It takes many different activities to make up a software testing project. Software testing typically isn’t as simple as “lets see if it works”. It takes a sequence of steps that are carried out in order to validate the software. These steps or phases are what make up the Software Testing Life Cycle (STLC).

Software Testing Life Cycle

What phases make up the software testing life cycle?

Phases of the software testing life cycle may vary, but in general, they involve planning, preparing, conducting, and reporting. Let’s take a closer look at different parts of the software testing life cycle.

1. Requirements Analysis

In this first phase of the software testing life cycle, the test team reviews any requirements documents and designs to determine what is testable. By studying the requirements, the testing team gets an understanding of the scope of testing. This phase might involve conversations with developers, designers, and stakeholders.

2. Test Planning

What to test, how the test needs to be done, and who’s going to test it… these are the things determined during the test planning phase. Once the requirements have been reviewed, it’s time to plan the testing project at a high level. A test plan document is created at this point. This phase gets everyone on the same page, as far as how the testing project will be approached.

3. Test Case Development

The goal of this phase is to determine in detail “how” to test. Test cases should be written to guide the tester through each test. If old test cases are being used, make sure they are up to date. A number of tests might require test data, so prepare to run tests with the necessary data during this phase so you don’t have to spend time doing this during the tests.

4. Environment

The test environment is the configuration of software and/or hardware on which the testing team is to perform the tests, but if the environment has not been prepared in time for when you’re ready to start, you’re going to hit roadblocks. Make sure any necessary test data has been entered into the system and is ready to be used. Commonly, this phase takes place alongside the test case development phase.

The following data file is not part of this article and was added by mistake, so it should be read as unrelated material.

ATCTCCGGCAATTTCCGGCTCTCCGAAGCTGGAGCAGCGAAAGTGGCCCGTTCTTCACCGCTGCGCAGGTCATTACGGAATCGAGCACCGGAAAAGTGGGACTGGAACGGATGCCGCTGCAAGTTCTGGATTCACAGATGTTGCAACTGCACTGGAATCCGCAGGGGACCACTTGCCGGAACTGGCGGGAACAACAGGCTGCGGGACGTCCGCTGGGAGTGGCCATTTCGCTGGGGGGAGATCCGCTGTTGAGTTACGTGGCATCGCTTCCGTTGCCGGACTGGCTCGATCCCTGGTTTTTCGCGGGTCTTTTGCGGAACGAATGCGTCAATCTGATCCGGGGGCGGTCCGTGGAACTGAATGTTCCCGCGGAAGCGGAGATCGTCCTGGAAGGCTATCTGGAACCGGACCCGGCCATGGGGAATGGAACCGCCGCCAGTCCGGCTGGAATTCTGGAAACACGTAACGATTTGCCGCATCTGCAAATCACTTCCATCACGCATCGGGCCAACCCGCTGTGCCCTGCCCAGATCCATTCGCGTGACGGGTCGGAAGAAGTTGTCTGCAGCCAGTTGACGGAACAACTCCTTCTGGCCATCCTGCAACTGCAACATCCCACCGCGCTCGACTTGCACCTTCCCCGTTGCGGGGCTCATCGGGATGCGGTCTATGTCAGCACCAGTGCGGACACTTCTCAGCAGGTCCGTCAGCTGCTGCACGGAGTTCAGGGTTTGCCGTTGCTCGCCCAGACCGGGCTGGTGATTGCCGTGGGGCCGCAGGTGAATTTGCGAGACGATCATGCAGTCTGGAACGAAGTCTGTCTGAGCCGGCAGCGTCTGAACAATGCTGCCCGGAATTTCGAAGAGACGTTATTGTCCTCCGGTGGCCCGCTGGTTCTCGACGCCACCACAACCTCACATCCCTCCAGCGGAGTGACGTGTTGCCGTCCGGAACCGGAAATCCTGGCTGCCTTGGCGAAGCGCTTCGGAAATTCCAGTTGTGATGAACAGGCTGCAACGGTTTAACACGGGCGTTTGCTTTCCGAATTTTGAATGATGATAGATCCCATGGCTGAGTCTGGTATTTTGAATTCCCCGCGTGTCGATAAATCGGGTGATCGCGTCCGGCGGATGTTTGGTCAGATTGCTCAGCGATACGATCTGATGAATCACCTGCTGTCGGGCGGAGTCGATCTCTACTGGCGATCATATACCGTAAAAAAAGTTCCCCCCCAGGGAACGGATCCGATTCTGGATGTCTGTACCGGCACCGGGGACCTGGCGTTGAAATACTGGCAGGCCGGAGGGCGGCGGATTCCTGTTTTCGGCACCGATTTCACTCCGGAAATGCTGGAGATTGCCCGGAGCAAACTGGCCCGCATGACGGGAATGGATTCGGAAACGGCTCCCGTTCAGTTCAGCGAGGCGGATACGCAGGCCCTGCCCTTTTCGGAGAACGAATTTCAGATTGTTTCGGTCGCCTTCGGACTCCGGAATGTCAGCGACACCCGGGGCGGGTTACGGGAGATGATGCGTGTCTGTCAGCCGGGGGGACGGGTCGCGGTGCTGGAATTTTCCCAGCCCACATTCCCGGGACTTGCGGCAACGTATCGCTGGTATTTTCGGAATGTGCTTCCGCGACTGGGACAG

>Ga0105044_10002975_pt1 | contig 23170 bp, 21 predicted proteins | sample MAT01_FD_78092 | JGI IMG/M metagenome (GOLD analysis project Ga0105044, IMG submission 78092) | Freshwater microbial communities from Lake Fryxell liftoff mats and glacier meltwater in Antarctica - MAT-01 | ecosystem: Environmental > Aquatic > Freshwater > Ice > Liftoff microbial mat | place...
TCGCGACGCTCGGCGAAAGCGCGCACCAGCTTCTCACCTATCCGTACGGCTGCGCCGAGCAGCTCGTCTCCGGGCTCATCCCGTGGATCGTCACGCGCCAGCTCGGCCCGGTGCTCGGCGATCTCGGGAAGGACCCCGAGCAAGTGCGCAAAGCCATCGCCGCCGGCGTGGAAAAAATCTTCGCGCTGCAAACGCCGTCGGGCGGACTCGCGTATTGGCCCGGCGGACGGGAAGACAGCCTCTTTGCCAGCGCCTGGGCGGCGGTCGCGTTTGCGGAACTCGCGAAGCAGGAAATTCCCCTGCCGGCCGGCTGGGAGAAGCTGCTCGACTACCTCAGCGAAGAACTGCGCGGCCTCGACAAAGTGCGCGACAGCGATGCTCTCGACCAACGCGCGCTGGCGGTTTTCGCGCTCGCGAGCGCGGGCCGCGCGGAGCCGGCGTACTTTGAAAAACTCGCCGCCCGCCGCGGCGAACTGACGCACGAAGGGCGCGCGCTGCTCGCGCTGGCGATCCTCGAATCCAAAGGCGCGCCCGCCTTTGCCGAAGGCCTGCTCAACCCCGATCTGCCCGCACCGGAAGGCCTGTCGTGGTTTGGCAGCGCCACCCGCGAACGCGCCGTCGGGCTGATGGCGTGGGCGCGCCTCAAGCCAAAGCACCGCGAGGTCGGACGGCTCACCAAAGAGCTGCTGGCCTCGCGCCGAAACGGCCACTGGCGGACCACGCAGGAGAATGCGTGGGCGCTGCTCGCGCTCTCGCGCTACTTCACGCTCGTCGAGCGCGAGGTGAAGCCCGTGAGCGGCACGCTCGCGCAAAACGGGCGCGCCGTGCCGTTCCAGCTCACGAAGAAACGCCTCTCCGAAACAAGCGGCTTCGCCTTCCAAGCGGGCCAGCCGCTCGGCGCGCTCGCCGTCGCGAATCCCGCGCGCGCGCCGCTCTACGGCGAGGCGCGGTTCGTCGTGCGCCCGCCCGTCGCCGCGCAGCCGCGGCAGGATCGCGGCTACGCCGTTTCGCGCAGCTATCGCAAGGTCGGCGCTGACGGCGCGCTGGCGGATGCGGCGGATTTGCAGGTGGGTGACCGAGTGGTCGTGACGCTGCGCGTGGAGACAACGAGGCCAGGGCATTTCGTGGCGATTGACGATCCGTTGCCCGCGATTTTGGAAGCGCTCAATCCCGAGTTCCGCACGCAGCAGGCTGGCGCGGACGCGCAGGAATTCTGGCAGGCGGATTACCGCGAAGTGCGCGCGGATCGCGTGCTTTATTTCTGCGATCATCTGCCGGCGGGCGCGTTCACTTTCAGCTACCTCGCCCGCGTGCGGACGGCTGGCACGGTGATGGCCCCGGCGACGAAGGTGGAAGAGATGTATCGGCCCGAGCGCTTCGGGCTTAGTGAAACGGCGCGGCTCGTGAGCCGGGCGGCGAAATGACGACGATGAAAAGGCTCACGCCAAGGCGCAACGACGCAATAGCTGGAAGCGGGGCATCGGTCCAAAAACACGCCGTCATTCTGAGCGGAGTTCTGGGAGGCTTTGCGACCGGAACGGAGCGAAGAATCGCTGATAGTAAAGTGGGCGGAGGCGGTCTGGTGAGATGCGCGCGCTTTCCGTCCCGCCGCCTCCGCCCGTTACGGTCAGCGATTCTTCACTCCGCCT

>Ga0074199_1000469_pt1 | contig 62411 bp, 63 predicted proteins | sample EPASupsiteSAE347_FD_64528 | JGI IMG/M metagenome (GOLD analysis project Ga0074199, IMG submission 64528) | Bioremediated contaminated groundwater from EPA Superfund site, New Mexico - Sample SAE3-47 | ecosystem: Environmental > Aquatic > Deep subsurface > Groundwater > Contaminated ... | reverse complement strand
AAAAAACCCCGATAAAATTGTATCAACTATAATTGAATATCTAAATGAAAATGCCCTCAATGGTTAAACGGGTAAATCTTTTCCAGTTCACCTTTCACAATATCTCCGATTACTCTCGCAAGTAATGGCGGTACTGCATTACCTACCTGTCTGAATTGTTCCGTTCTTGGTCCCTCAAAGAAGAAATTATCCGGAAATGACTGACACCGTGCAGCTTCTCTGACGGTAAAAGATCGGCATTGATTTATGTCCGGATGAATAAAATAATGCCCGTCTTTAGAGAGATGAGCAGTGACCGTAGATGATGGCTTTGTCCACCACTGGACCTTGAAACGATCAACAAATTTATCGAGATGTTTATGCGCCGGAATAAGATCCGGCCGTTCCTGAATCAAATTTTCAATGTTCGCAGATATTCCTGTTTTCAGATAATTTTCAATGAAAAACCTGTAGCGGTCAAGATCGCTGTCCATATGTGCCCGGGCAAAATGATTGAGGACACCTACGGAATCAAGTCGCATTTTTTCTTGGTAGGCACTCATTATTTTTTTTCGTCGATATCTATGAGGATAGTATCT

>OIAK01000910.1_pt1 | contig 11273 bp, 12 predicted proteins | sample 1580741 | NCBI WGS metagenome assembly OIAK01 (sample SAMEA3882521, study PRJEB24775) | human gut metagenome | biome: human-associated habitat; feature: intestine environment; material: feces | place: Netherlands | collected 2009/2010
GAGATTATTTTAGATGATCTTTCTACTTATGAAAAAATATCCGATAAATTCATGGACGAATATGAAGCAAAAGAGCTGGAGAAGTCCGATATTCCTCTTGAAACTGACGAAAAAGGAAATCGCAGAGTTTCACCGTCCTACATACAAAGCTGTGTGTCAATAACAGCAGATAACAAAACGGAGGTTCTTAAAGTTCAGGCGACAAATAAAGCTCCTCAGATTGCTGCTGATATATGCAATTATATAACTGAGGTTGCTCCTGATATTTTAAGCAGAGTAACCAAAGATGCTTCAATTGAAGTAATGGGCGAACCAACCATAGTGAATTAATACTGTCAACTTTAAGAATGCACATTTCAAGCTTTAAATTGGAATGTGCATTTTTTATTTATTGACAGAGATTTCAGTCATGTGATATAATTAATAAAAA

5. Test Execution

Now that the tests are ready to go and the environment is setup, it’s time to run the tests. Using the test cases, the tester executes each test, comparing the expected results to the actual results of each test and marking it as pass/fail/skip. If the test fails, the tester should document what actually happened during the test. This phase also involves the tester logging bugs in the designated bug tracking system (determined in the test plan phase).

6. Test Reporting

Once all the tests cases have been run, the test manager should confirm all required testing has been completed. This involves an analysis of defects found, and other metrics such as how many passed/failed/skipped test cases. This final phase in the software testing life cycle might also include a retrospective on the testing project/process. This allows the team to learn and improve for future testing projects.

Conclusion

In general, the software testing life cycle involves the planning, preparing, conducting, and reporting of tests. Some of the phases in the STLC are dependent on other phases, while some can take place simultaneously. By understanding each phase in the STLC, you can ensure an efficient and effective testing process.